After two years of confinement due to the Covid-19 pandemic, the Municipal Government headed by Mauricio Trejo Pureco promoted the return of the tradition of the ‘Holy Burial’ in San Miguel.
With 309 years of tradition, the oldest religious celebration in San Miguel returned to the streets this year on Good Friday, where more than 500 participants, including women, men, and children, expressed their faith in this emblematic ritual of Holy Week, also known as “The Procession of Silence”.
“The procession returned to normal, it is the oldest in San Miguel de Allende. It counts with the participation of San Miguel society. Now it is not as elitist as it was at the time, many people participate… as a religious tradition it is very important and has many qualities and as a social phenomenon or even as a show. It continues to be one of the most solemn processions”, declared the director of Culture and Traditions, Acacio Martínez.
In an environment with the scent of chamomile, Mastranto, and fennel mixed with incense, the ‘Santo Entierro’ returned to the streets to relive the pilgrimage of the Virgen de la Soledad and Jesus.
This act has captivated families for generations and thousands of visitors too; some editions have been carried out inside the Oratory by the organizing board, these last two years as a preventive health measure against Covid-19 and at other times due to the religious persecution known in the history of Mexico as the “Cristero War”.
This tradition resumed its traditional tour of the Greater Circuit of the Oratory through the historic center, the ‘Santo Entierro’ left the temple of the Oratory, advanced through the streets Pepe Llanos, Mesones, Juárez, San Francisco, Plaza Principal Norte (in front of the Municipal Palace), and then back on Hidalgo, Mesones, Pepe Llanos, to return to the Oratory. Prayers are held during the tour.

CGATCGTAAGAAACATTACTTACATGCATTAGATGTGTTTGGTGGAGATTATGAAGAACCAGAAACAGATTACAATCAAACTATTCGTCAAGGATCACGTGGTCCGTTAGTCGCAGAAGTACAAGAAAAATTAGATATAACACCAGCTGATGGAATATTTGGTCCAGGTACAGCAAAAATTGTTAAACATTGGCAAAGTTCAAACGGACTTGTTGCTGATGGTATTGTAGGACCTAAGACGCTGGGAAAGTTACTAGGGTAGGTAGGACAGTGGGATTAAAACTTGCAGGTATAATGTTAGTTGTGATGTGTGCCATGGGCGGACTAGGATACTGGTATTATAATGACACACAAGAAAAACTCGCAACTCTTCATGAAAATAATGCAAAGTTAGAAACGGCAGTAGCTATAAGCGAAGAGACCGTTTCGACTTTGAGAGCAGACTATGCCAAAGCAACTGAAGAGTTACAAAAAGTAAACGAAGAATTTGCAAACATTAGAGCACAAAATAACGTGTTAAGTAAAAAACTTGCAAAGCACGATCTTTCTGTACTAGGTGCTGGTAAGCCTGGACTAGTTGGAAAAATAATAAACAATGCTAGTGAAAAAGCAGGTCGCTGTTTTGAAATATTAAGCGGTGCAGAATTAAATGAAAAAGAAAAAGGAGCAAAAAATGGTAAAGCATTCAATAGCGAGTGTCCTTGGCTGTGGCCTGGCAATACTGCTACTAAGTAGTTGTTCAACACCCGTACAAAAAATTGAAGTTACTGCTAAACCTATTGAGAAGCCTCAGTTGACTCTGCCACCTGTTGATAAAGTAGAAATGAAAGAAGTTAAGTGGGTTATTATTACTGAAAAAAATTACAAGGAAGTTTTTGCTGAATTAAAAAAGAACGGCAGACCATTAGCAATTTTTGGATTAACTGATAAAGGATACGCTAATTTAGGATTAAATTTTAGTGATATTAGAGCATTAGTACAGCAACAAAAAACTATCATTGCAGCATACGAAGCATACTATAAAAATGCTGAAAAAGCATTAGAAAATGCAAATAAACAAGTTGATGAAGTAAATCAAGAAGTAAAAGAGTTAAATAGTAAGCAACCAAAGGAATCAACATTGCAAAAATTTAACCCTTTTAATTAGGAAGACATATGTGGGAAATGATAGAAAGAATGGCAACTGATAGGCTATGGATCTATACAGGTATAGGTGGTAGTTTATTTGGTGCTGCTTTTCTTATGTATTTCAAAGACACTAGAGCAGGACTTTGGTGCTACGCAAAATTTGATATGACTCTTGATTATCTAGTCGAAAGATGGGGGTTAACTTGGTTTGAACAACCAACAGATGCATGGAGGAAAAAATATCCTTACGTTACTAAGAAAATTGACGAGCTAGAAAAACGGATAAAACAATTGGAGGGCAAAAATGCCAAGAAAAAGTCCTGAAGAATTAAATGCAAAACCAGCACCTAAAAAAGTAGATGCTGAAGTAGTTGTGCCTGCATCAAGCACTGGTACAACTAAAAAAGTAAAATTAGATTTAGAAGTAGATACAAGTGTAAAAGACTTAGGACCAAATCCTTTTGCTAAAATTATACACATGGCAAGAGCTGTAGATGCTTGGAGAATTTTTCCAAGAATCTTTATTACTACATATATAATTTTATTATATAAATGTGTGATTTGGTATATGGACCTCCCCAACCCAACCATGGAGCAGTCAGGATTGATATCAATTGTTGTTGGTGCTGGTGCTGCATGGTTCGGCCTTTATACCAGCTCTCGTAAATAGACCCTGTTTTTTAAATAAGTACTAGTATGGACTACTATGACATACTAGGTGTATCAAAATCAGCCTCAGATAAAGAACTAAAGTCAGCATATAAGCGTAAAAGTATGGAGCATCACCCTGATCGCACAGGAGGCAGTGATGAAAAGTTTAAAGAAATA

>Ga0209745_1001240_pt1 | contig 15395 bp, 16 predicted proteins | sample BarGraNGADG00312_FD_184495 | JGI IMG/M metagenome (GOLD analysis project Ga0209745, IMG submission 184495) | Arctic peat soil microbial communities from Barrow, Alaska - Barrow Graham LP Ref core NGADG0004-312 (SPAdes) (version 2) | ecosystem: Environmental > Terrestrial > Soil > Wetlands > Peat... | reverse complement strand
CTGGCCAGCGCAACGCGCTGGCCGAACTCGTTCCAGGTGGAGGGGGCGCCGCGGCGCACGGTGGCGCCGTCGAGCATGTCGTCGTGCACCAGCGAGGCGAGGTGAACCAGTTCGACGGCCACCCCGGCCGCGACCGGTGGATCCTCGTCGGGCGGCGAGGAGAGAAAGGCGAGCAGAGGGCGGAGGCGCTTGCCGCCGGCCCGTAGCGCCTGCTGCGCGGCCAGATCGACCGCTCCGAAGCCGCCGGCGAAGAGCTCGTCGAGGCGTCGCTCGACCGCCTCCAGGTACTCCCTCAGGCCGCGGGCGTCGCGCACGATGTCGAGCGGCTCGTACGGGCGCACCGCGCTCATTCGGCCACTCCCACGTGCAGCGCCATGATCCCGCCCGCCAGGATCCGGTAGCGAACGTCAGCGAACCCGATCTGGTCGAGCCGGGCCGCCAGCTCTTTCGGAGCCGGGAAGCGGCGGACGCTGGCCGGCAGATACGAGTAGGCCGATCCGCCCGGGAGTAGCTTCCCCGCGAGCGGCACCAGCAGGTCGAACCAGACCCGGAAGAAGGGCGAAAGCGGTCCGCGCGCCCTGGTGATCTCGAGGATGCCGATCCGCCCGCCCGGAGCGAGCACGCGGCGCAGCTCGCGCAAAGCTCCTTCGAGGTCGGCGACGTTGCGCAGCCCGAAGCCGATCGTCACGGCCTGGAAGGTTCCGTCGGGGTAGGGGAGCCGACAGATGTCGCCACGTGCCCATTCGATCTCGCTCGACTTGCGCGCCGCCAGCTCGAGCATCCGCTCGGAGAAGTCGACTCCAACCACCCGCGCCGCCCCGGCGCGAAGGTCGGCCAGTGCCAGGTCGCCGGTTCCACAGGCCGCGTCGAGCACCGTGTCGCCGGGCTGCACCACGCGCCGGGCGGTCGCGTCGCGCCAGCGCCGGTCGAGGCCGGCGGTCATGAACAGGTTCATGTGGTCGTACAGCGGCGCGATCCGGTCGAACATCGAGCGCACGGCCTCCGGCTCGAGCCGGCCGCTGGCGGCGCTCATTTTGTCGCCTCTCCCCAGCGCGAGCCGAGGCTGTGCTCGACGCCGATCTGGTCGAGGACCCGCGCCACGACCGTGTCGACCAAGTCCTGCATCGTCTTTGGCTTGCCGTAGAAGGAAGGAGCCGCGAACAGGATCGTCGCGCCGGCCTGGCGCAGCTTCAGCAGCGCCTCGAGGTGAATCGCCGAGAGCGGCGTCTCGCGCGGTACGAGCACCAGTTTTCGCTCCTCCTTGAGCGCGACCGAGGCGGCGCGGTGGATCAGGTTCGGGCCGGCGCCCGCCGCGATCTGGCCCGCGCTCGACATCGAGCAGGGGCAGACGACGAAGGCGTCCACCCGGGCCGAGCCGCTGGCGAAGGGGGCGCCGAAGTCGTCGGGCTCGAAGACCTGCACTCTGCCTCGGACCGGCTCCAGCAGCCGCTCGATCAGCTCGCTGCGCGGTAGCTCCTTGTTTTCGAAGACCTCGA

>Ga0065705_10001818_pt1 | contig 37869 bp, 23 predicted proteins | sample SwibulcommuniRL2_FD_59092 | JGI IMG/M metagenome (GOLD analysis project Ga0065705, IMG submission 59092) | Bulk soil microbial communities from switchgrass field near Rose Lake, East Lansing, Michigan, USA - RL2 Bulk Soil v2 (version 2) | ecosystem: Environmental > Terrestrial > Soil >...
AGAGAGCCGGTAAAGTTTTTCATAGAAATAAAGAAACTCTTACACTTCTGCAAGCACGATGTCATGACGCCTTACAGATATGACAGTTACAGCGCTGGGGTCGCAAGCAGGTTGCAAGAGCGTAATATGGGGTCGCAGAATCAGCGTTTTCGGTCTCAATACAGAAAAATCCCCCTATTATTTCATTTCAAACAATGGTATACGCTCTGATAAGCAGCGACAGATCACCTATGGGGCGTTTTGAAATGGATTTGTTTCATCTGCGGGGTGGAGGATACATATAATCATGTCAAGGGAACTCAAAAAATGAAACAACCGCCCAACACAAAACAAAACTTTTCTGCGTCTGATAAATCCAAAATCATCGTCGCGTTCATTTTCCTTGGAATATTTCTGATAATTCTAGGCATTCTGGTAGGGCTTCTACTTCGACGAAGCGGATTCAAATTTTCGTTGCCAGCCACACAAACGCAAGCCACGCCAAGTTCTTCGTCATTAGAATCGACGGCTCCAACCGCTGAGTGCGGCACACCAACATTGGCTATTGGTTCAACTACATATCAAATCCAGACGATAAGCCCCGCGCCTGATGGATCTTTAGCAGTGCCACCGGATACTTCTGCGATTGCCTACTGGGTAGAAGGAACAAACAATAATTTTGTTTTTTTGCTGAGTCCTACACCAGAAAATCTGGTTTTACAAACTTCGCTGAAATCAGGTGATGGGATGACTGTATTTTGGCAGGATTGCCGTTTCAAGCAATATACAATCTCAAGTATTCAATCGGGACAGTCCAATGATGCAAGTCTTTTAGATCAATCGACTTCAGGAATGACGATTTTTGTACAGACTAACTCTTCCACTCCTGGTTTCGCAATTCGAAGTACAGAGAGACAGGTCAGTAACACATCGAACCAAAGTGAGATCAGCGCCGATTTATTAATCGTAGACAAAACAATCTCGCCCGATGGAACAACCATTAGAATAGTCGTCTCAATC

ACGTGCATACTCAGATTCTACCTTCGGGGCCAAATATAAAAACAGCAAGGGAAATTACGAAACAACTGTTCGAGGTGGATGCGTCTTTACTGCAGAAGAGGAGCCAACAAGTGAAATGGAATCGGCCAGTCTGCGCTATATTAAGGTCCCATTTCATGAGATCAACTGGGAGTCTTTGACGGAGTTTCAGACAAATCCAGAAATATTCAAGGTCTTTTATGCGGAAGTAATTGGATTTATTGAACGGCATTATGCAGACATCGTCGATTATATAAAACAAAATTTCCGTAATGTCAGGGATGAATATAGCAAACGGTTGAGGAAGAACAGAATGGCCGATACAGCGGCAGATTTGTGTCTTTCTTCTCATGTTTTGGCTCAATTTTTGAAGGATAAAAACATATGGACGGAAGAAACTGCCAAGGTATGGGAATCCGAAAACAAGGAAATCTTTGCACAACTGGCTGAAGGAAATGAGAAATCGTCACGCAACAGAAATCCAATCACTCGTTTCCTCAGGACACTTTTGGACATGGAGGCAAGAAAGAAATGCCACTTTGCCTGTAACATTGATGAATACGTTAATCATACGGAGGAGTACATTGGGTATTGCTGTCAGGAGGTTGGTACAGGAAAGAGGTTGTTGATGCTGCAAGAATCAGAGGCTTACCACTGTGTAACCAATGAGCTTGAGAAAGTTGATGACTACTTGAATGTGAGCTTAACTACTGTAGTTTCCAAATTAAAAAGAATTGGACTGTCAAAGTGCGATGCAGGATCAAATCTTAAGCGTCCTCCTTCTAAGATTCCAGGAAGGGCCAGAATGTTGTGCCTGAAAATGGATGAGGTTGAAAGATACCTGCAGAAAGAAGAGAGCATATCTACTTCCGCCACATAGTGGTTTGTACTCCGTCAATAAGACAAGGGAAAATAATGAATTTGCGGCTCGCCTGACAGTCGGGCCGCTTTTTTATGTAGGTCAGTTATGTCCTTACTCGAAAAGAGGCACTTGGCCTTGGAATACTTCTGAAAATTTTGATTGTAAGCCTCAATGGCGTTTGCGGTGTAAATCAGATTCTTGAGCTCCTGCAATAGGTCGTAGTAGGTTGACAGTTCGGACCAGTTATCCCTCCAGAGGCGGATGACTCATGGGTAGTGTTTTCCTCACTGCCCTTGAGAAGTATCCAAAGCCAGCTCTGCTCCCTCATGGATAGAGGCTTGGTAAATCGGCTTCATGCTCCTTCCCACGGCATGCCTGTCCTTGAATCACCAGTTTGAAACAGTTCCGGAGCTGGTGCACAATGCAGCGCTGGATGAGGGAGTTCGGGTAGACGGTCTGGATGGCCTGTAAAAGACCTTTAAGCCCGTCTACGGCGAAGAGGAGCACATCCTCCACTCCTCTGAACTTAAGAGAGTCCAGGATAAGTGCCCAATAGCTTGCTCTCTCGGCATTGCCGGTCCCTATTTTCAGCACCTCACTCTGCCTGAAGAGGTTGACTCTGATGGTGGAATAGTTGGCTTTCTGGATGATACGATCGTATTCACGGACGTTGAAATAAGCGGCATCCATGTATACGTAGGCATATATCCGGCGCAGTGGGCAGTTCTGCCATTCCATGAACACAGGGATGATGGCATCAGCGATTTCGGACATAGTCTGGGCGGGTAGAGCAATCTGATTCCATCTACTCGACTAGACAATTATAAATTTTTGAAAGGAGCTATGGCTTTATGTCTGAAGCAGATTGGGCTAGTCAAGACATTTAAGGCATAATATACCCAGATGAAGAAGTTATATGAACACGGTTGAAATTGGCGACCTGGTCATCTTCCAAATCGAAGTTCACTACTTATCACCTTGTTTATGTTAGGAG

It is common for the priests of the temple of the Oratory under a canopy (sacred loom that dresses the image of the Virgin of Soledad), distinguished personalities of the religious community and faithful to participate; in colonial times.
“This is a procession with a lot of flavor of the old San Miguel, to the original San Miguel. Of course, it preserves the images, the customs, the songs and then all of that makes for a very spatial image. In addition to what you see, and what you hear, there is a very special aroma, typical of that moment in San Miguel. It is totally unique,” added Martínez Rodríguez.
This ritual of veneration of the Lord of the Holy Burial is wrapped in a solemn atmosphere due to the silence and respect of the participants and spectators, in addition to the collection of traditional songs of the Oratorian priests, which have been performed by San Miguel musicians for almost its entire history. and some others by an orchestra from Valle de Santiago; this 2022 again the sacred music is in charge only by local musicians.
Similarly, Mauricio Trejo indicated to all service providers (terraces, restaurants, and bars) that are in the procession route to turn off their music to maintain the solemn and respectful atmosphere of this tradition.
San Miguel Times